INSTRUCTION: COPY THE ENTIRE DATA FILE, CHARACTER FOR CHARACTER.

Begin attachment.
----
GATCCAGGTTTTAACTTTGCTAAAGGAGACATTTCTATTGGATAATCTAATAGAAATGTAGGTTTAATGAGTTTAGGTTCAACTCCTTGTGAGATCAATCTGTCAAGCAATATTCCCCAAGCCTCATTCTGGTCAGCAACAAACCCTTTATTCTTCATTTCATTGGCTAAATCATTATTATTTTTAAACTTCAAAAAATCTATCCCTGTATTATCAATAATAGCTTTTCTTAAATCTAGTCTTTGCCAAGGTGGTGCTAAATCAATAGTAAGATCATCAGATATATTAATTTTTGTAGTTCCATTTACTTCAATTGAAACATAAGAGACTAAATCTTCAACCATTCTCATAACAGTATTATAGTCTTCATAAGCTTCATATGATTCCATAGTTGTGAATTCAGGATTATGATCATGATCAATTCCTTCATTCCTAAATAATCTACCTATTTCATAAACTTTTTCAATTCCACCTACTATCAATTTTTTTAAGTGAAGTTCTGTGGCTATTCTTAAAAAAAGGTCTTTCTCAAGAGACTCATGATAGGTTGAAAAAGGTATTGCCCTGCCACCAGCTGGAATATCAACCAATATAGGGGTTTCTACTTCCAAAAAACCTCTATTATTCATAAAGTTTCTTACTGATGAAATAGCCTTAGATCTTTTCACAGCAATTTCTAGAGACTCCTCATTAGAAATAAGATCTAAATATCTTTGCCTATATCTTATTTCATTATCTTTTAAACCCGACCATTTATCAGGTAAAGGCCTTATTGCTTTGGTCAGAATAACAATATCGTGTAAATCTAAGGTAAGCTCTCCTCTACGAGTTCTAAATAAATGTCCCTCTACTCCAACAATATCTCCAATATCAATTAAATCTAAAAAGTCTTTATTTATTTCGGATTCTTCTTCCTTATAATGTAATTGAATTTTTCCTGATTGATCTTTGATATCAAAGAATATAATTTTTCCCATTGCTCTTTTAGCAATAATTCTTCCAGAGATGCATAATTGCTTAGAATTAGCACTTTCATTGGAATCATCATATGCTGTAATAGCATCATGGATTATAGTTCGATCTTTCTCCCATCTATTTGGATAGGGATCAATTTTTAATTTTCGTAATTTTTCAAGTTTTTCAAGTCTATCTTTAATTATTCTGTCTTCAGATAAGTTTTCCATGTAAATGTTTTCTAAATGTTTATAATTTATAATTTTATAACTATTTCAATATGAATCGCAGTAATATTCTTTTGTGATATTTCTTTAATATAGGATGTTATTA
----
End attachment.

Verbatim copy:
GATCCAGGTTTTAACTTTGCTAAAGGAGACATTTCTATTGGATAATCTAATAGAAATGTAGGTTTAATGAGTTTAGGTTCAACTCCTTGTGAGATCAATCTGTCAAGCAATATTCCCCAAGCCTCATTCTGGTCAGCAACAAACCCTTTATTCTTCATTTCATTGGCTAAATCATTATTATTTTTAAACTTCAAAAAATCTATCCCTGTATTATCAATAATAGCTTTTCTTAAATCTAGTCTTTGCCAAGGTGGTGCTAAATCAATAGTAAGATCATCAGATATATTAATTTTTGTAGTTCCATTTACTTCAATTGAAACATAAGAGACTAAATCTTCAACCATTCTCATAACAGTATTATAGTCTTCATAAGCTTCATATGATTCCATAGTTGTGAATTCAGGATTATGATCATGATCAATTCCTTCATTCCTAAATAATCTACCTATTTCATAAACTTTTTCAATTCCACCTACTATCAATTTTTTTAAGTGAAGTTCTGTGGCTATTCTTAAAAAAAGGTCTTTCTCAAGAGACTCATGATAGGTTGAAAAAGGTATTGCCCTGCCACCAGCTGGAATATCAACCAATATAGGGGTTTCTACTTCCAAAAAACCTCTATTATTCATAAAGTTTCTTACTGATGAAATAGCCTTAGATCTTTTCACAGCAATTTCTAGAGACTCCTCATTAGAAATAAGATCTAAATATCTTTGCCTATATCTTATTTCATTATCTTTTAAACCCGACCATTTATCAGGTAAAGGCCTTATTGCTTTGGTCAGAATAACAATATCGTGTAAATCTAAGGTAAGCTCTCCTCTACGAGTTCTAAATAAATGTCCCTCTACTCCAACAATATCTCCAATATCAATTAAATCTAAAAAGTCTTTATTTATTTCGGATTCTTCTTCCTTATAATGTAATTGAATTTTTCCTGATTGATCTTTGATATCAAAGAATATAATTTTTCCCATTGCTCTTTTAGCAATAATTCTTCCAGAGATGCATAATTGCTTAGAATTAGCACTTTCATTGGAATCATCATATGCTGTAATAGCATCATGGATTATAGTTCGATCTTTCTCCCATCTATTTGGATAGGGATCAATTTTTAATTTTCGTAATTTTTCAAGTTTTTCAAGTCTATCTTTAATTATTCTGTCTTCAGATAAGTTTTCCATGTAAATGTTTTCTAAATGTTTATAATTTATAATTTTATAACTATTTCAATATGAATCGCAGTAATATTCTTTTGTGATATTTCTTTAATATAGGATGTTATTA